Sisters Again

We were seven when I first found her. It was my first day at a new school. I escaped to a quiet corner during the lunch break, away from the giggles of the mean girls and the snarky comments of the cool boys. I intently stared at my notebook, confused as to why the teacher had flung it away earlier today. To my inexperienced eye, the Gurmukhi letters looked just about right.

The more I stared, the more I missed my old school in my old city.

“That is a ‘Ha’, you are not supposed to connect the line,” a voice announced. I looked up. The speaker was a short girl with a friendly but striking face. “Let me show,” she continued, and took over.

She spent the next few days teaching me which lines to join and which ones to not. As my grasp of the script grew, so did my fondness for her. As it turned out, she found me bearable too.

This was the start of our beautiful friendship.

We spent most of our days together, chattering away, embroiled in our quirky rituals. We spent most our nights excited about the new day and our new adventures. What did we do all day? I can’t fully recall, all I can relive is the memory of two little seven-year-old girls who had a million reasons to break out into a riot of laughter, who were living in their own world, by their own rules.

The years flew by. We were 15 when I kissed a boy behind the school cupboard. I ran up to her, panting, my cheeks still throbbing from the rush. I eagerly recounted the details – I wanted her to be the first one to know.

Her face paled. My excitement turned to hurt and anger. “Aren’t you happy for me?” I demanded. She did not say anything, but her eyes gave it away.

Something changed that day.

The world around us grew. But the world where we co-existed shrank. I vindictively curated my ideas and accounts of my actions, shutting her out. She lousily tried to seem non-judgemental. As I gave in to my callow cravings, the more she clung to her preferred paragons.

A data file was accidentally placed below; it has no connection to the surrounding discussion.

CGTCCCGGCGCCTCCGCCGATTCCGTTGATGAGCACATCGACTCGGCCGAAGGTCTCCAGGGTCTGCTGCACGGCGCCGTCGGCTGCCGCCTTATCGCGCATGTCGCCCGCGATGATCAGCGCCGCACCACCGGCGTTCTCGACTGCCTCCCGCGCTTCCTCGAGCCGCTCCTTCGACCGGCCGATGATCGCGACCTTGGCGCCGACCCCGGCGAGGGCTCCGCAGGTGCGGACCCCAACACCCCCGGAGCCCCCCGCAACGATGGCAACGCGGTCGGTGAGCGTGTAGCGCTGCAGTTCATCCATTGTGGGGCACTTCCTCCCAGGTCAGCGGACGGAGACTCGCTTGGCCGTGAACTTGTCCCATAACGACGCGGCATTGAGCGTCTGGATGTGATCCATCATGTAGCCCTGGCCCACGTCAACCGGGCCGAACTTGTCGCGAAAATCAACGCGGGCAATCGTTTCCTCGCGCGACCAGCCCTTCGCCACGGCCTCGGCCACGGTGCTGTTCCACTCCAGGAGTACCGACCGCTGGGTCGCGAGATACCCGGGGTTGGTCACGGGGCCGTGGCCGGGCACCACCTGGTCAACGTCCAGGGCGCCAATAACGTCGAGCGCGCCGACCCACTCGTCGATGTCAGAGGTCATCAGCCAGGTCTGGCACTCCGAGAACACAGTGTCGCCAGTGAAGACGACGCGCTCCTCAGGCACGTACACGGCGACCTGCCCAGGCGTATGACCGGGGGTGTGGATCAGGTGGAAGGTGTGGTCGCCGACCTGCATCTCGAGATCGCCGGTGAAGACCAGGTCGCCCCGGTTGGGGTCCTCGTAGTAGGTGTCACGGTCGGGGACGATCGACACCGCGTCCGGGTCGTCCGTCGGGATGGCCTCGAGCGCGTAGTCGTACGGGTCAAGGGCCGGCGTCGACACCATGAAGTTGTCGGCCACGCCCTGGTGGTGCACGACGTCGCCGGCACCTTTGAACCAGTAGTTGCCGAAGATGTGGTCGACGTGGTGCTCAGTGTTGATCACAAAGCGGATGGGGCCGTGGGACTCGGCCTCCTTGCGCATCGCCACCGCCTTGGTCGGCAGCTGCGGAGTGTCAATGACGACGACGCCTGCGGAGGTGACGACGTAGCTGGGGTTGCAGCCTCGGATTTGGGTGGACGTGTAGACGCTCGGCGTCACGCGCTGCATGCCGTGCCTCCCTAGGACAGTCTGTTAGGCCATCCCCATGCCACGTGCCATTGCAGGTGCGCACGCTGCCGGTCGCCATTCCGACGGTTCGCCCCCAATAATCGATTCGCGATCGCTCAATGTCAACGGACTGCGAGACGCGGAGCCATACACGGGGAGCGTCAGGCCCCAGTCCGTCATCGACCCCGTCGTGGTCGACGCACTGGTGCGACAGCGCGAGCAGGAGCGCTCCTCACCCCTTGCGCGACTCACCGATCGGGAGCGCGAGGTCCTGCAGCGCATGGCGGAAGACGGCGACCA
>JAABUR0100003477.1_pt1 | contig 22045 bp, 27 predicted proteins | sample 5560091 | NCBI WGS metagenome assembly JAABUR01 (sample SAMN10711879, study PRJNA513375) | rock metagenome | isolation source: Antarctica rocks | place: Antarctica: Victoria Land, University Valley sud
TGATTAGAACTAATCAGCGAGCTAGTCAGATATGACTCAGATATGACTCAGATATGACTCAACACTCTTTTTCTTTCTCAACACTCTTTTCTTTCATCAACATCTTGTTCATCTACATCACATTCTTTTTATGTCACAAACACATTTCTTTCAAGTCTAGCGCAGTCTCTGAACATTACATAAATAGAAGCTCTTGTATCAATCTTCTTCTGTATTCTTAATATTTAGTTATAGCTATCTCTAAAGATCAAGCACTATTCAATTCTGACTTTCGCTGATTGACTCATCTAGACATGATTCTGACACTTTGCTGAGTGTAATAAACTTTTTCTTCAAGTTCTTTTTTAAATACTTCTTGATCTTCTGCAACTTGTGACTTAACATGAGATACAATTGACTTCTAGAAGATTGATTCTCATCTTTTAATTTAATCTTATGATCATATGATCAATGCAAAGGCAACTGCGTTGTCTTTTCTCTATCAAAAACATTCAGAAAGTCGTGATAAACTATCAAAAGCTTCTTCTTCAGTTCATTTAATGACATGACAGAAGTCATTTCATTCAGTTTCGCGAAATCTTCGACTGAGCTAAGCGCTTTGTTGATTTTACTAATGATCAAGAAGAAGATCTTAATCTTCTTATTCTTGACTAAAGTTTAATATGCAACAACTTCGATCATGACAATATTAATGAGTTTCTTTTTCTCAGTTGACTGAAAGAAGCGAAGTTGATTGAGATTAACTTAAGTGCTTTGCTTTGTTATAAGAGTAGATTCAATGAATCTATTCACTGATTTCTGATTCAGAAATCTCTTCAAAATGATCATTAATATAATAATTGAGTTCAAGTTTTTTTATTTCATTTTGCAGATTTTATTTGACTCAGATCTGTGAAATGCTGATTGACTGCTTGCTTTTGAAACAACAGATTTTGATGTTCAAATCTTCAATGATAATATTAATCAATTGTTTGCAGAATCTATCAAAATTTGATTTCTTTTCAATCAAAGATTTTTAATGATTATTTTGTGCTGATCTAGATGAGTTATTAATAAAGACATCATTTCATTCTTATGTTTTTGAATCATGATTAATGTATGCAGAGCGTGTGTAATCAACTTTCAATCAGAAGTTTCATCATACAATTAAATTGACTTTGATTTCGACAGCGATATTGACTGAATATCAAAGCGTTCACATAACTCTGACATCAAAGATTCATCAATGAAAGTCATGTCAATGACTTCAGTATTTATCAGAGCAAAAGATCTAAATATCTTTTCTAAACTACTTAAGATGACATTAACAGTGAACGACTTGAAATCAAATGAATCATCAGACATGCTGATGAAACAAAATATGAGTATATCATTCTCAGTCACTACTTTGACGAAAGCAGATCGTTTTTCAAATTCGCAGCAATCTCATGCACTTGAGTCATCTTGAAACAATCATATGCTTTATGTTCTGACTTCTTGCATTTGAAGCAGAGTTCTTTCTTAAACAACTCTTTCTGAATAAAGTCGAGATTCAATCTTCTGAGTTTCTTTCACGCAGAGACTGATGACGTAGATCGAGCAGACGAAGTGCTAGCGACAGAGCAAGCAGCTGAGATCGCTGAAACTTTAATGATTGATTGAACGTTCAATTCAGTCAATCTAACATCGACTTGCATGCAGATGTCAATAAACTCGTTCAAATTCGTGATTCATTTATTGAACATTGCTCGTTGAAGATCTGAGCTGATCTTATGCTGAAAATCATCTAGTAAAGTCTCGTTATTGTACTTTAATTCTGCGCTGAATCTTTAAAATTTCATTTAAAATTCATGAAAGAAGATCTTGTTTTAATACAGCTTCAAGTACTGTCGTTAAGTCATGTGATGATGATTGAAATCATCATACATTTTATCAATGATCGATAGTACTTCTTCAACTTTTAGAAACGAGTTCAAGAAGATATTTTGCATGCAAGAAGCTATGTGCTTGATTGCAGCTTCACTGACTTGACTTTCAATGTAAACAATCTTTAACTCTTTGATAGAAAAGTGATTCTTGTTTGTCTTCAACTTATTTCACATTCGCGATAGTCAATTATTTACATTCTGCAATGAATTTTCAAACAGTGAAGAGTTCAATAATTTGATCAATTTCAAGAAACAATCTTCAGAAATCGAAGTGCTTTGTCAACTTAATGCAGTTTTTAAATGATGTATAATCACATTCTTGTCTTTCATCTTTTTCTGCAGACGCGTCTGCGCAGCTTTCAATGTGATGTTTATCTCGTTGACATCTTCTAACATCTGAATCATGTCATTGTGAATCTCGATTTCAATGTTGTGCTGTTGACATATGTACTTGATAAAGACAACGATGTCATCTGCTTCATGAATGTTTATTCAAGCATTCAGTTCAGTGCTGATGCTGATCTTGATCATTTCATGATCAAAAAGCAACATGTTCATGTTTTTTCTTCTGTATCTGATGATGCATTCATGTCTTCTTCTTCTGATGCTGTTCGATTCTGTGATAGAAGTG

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Our world had now narrowed down to books and a handful of common interests.

More years flew by. We were 25 when I broke off my impending wedding. “Do you know what you have done?” she demanded, reeking of years of repressed disapproval. “You cannot ruin everything and cry now,” she took away my right to grieve the love lost. “I don’t even think you ever loved him,” she diminished my seven-year relationship.

Strapped for words, I bared my mangled shoulder. I waved the white flag, but waged war with her silence yet again.

And this time her eyes gave away nothing.

Once again, everything changed that day.

The world around us shifted completely. Our zone of co-existence crumpled into nothingness. Now mere acquaintances subsisting chiefly on common courtesy and polite pleasantries, we waned. All that was left was shadows of a time that echoed with the giggles of two young girls.


More years have flown by. We are 30 today, and she sits in front of me sporting a gorgeous baby bump. She has effortlessly slid into new roles that adult life threw at her, while I have struggled with growing up. She has hacked the game of life – a Masters degree, check; a career that allows her to put her family first, check; accomplished husband, check; a baby, almost check.

Then there is me, without a man in my life and married to my work – the textbook nightmare of most parents.

I quickly peck her cheek, hoping the mint muzzled the smell of the Marlboro. Knowing my compulsive tendencies, she nabs my phone even before I can settle in. Four rounds of elemental exchanges and three long awkward pauses later, my phone buzzes to provide us a much-needed distraction.

She begins to read out the text I received from my date last night. “Woo, he wants to meet you again!” she teased. I shook my head, annoyed.

After determined probing, I give in (maybe my therapist is actually helping). I tell her about my date, where the general IQ was set to Level Unicorn, how there was loud slurping, subtle mansplaining followed by sloppy kissing.

“No! No! No! We can’t kiss him again,” she says, dramatically.

“Oh wait! So kissing is allowed now?” I say bitterly.

“I was just trying to protect you,” she reasons.

A pause ensues – the kind of pauses where a lot of things are understood, but not much is said. It is time to let it all go.

“Would you do me a favour?” I ask. She nods skeptically.

“Please leave the ‘protecting’ of this one to me?”

Her eyes say it all. She does not say anything, she does not have to. I knew she’d let it all go too.

I put my head on her shoulder.

It felt like we were seven again.

It felt like we were sisters again.

Lakshmi K.S. finds comfort in writing about all things unorthodox, or as she likes to call it ‘fringe worthy’.

Featured image credit: Pariplab Chakraborty